It’s no surprise that some of the most captivating images of artists—whether candid or posed, at work or at play—have been captured by fellow artists. Here are ten of our favorites on Artsy, as well as the stories behind them.
Pierre Houles was a flamboyant French photographer and popular figure in New York’s social scene of the 1970s and ’80s. A frequenter of Studio 54 and Warhol’s Factory, he is best known for his tenure at Esquire.
Rauschenberg shot this image of Johns during their six-year affair; also pictured is the pair’s friend Lois Long, a popular writer for The New Yorker and a big-time flapper in her day.
Hujar was Wojnarowicz’s lover and mentor. Upon the former’s death from AIDS-related illness at age 53, Wojnarowicz wrote: “his death is now as if it’s printed on celluloid on the backs of my eyes.”
Rodin famously believed in the importance of photography to document his practice, and Choumoff was the last photographer he collaborated with—indeed Choumoff even captured the master sculptor on his deathbed.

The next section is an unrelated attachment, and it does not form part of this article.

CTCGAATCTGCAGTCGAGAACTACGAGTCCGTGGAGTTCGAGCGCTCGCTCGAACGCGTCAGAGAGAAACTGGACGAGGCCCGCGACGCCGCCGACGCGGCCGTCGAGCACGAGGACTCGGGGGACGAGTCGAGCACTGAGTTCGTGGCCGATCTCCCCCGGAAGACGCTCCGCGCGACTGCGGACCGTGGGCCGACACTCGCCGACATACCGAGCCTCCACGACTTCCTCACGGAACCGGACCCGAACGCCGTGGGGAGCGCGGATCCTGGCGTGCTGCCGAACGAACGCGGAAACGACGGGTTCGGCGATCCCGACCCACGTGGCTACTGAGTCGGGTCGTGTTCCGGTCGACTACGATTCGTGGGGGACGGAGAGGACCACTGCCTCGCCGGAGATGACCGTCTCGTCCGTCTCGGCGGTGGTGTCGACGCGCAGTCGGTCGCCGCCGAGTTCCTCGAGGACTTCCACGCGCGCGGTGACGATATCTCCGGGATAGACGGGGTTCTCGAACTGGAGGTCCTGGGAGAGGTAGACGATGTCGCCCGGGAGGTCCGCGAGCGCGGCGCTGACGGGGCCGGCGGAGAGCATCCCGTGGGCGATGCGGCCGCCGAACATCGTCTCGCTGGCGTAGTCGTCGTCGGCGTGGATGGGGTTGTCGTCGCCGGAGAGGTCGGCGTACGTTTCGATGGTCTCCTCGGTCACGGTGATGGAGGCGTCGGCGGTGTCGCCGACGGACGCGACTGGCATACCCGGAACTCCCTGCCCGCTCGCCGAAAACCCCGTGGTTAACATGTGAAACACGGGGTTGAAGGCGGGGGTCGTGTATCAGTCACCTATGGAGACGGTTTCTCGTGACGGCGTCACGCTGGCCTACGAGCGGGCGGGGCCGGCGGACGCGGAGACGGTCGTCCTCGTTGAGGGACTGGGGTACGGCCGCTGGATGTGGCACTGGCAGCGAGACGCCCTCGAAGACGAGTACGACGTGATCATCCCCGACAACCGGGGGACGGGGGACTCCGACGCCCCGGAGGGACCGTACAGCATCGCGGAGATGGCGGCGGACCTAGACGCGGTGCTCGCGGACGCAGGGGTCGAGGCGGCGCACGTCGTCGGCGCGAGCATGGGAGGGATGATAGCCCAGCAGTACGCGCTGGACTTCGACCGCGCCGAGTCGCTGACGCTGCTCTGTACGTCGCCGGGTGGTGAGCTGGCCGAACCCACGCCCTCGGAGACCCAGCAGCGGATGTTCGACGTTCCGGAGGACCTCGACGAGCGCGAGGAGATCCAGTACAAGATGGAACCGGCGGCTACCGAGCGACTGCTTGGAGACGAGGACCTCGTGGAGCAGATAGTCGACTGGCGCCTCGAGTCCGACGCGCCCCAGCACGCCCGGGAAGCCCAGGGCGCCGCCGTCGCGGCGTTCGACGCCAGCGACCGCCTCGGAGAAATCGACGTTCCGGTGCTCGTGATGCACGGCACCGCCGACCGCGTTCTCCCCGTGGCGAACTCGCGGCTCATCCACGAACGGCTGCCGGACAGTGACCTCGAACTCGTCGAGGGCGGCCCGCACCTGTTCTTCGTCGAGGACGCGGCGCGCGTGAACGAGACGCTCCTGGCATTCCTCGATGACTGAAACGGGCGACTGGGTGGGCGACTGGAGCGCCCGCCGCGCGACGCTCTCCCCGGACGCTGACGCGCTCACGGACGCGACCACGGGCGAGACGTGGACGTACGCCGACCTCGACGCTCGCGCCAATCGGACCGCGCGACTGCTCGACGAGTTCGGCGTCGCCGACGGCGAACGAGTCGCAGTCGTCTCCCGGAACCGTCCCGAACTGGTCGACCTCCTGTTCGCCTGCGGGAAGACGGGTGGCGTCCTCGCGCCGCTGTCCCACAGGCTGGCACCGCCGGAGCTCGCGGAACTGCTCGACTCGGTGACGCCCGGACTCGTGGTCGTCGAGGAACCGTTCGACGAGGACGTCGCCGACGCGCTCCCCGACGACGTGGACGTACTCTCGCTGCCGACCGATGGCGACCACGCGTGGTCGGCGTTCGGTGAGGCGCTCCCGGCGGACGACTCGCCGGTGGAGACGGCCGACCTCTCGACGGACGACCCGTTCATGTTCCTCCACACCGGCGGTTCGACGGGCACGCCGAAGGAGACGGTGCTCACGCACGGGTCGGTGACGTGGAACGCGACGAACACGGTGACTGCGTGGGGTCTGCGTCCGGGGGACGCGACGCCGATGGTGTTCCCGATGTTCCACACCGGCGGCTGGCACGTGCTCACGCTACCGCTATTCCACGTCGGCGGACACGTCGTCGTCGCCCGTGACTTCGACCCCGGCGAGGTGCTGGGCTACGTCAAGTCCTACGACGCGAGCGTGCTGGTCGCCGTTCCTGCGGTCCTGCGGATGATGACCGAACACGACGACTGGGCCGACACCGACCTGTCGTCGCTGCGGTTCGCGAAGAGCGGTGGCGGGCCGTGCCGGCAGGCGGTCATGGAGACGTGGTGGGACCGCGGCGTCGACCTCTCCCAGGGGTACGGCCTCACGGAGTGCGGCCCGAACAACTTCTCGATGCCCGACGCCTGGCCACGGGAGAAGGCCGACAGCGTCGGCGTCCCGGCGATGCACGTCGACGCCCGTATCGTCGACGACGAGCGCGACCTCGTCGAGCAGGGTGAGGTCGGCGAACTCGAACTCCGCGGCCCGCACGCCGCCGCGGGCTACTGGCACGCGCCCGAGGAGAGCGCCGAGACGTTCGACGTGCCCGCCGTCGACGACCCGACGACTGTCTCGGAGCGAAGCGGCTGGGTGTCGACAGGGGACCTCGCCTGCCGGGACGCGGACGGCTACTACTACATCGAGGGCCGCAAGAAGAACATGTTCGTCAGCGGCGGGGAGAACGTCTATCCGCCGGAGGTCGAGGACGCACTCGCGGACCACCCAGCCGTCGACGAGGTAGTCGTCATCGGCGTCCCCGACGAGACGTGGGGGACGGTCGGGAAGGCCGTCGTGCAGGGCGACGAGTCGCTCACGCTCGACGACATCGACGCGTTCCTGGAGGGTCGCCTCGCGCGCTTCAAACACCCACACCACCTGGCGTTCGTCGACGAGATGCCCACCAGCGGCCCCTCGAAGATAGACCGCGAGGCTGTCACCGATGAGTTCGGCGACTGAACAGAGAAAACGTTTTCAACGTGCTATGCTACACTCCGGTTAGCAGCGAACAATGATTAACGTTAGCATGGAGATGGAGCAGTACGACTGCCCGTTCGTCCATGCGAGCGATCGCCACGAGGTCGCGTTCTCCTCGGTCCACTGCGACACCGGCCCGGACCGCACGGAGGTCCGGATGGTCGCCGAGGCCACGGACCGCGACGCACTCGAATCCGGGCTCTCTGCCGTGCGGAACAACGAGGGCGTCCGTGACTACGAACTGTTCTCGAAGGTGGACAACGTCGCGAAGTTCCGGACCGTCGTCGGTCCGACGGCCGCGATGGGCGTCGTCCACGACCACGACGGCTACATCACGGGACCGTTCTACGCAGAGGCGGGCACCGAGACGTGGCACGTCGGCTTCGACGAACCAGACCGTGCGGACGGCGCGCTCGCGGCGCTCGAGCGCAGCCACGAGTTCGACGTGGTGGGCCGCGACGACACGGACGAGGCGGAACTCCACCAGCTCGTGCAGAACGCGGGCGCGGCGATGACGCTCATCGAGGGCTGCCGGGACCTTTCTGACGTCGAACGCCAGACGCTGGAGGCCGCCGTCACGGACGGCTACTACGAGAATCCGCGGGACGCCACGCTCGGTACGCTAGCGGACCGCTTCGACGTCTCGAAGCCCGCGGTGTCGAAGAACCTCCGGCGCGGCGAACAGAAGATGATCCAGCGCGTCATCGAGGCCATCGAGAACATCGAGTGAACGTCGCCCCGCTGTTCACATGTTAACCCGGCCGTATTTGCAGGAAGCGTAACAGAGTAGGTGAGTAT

A friend to generations of American artists, the Swiss-born Burckhardt shot some of his most famous images of the AbEx circle—including Hans Hofmann, Willem de Kooning
, and Pollock and his wife Lee Krasner—as they burst onto the international art scene.
Once called “the most famous unknown photographer in America,” Hofer is equally known for her street photography and landscapes as she is for her carefully composed, deceptively simple portraits, like this one of a cool Warhol posed with his Elvis portraits.
Stein was known for capturing the luminaries of the early 20th century in sensitive portraits, including this one of O’Keeffe as well as his most famous image of Albert Einstein
Trained at the Bauhaus, Auerbach moved to New York in 1940, where she would soon befriend major artists like Fairfield Porter and de Kooning, the latter whom she would famously photograph.
Though best known for his pioneering assemblage works, Berman shot many photos of his friend and fellow Bay Area artist DeFeo. Some were more explicit
In the 1960s, Ziff attended Pratt with Mapplethorpe, and although the two were never particularly close, they were close enough to partake in a collaborative photo shoot that would eternalize a twentysomething Robert and his girlfriend, Patti Smith, in their pre-stardom, child-like innocence.